Apple goes green in China with new solar-powered factories

Apple just launched two new clean energy programs in China, with the goal of removing 20 million metric tons of greenhouse gas pollution from the country by 2020.

The iPhone maker will work with manufacturers in China to achieve this goal. Foxconn — the major contractor for the iPhone and iPad — plans to work with Apple to construct 400 megawatts of solar energy by 2018. Apple will add to the pool with 200 megawatts of solar energy. Combined, that is enough clean energy to power more than 600,000 homes a year in China.

Apple and its suppliers in the region aim to distribute two gigawatts of clean energy into the country in the coming years. Apple pledged to cooperate with suppliers on energy efficiency audits, submit to regulatory guidance, and offer the best practices for building clean energy practices along its manufacturing lines.

“Climate change is one of the great challenges of our time, and the time for action is now,” Tim Cook, Apple’s CEO, said in a statement. “The transition to a new green economy requires innovation, ambition, and purpose. We believe passionately in leaving the world better than we found it and hope that many other suppliers, partners, and other companies join us in this important effort.”

The new initiative is part of Apple’s global push for cleaner energy standards. The company recently received a solid A-grade performance rating from Greenpeace. The organization said Apple is the golden standard for clean energy. In the U.S. and now in China, Apple runs its retail and business operations with 100 percent clean energy. Worldwide, it is almost there, running on 87 percent clean energy.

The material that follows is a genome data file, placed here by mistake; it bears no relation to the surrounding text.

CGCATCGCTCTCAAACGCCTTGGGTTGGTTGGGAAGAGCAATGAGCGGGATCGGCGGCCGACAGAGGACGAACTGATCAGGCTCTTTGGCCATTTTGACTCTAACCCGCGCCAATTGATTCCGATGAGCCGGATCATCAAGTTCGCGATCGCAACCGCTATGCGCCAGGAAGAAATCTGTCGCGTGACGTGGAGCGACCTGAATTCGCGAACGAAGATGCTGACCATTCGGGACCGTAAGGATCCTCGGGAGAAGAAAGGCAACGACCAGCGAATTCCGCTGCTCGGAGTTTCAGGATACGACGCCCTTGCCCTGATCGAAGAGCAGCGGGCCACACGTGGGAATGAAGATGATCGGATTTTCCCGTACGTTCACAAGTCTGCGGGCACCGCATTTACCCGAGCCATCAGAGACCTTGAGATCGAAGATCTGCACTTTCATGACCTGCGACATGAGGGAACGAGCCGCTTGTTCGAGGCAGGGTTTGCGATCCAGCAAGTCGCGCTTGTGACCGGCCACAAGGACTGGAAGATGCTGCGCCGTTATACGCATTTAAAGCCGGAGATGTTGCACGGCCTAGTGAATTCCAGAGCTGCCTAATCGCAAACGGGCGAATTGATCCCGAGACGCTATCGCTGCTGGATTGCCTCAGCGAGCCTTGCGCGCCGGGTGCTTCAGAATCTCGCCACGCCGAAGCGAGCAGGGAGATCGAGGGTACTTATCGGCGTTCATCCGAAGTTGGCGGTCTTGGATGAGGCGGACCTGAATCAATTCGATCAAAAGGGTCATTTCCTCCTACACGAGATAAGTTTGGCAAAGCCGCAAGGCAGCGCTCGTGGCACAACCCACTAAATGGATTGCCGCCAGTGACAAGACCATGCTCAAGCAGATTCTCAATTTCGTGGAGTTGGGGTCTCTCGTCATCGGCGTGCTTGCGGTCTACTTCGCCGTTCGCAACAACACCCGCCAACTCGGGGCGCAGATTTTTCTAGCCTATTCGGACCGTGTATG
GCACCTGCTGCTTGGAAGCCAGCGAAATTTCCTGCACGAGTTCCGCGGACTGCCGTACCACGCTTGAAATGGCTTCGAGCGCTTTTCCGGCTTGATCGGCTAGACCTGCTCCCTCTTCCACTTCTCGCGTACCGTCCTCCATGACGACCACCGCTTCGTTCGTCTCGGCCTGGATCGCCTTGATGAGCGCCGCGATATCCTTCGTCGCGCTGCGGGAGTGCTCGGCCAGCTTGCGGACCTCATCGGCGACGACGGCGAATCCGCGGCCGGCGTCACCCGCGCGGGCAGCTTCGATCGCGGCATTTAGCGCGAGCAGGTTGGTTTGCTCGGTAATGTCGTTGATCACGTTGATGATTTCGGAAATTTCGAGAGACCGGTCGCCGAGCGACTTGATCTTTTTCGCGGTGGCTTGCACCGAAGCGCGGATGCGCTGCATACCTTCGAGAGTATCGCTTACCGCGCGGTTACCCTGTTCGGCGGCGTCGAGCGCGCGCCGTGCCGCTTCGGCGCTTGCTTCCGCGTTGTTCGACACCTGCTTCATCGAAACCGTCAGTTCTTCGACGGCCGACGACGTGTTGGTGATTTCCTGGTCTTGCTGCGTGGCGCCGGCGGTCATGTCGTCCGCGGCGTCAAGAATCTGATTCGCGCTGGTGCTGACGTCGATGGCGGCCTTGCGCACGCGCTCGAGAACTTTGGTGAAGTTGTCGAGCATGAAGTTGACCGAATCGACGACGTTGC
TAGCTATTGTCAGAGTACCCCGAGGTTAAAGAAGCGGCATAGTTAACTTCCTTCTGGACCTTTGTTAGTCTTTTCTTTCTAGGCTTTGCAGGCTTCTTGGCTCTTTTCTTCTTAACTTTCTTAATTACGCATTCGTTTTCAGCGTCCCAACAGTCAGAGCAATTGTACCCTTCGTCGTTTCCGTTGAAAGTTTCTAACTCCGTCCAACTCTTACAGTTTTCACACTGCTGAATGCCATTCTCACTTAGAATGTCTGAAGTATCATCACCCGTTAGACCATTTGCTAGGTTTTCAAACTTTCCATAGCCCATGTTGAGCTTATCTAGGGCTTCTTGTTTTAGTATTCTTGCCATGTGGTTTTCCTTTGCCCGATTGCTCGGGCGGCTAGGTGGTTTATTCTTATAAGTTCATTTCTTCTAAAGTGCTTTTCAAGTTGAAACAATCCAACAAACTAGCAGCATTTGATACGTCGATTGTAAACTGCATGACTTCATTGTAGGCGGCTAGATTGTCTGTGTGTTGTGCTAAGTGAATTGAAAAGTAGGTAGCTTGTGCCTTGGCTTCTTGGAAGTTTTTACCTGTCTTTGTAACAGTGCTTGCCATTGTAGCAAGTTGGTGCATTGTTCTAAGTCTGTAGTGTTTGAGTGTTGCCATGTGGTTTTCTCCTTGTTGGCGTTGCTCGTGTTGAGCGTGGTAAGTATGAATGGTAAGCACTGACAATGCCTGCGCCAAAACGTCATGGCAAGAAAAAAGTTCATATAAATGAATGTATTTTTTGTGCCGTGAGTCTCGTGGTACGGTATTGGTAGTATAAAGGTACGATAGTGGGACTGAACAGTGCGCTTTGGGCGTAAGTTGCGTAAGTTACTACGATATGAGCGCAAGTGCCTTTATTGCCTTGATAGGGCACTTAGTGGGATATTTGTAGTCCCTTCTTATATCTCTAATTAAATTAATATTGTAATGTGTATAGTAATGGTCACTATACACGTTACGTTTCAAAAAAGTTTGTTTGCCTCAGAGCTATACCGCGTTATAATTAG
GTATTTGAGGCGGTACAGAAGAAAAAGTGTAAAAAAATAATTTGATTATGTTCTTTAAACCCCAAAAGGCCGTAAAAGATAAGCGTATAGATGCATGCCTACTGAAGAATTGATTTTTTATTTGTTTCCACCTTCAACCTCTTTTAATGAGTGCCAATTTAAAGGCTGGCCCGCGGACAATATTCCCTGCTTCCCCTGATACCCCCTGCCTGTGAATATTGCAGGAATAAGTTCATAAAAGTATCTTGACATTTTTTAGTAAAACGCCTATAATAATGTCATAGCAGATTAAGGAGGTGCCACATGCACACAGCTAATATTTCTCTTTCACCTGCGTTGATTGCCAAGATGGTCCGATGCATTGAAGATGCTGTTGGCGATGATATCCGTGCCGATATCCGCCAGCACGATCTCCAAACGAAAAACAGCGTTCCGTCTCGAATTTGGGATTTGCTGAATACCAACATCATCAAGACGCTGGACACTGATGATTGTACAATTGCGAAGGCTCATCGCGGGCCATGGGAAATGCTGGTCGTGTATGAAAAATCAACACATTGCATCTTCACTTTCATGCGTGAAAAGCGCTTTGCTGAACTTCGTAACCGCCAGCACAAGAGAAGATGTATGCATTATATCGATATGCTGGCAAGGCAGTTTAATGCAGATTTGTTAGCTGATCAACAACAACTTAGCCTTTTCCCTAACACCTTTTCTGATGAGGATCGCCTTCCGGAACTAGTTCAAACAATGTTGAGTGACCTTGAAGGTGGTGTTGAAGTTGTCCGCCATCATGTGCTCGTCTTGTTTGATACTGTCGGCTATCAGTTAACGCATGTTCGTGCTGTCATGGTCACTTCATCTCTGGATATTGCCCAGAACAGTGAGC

China has been hit with some of the worst ratings for pollution and environmental standards in recent years, but the country is starting to clean its act. It added five gigawatts of solar energy in the first quarter of 2015 alone, more than the entire solar energy grid in France. The country is even surpassing America’s adoption of solar energy.

There is still a lack of environmental standards for manufacturers in Chinese cities to adhere to, which is why Apple is stepping in and partially funding the clean energy development.

The Chinese market is very significant to Apple, especially for iPhone sales. Investing in clean energy and infrastructure might put Apple on better terms with the Chinese government, which has been hostile to American businesses in the past, apparently hacking iCloud before the iPhone launched in the country.

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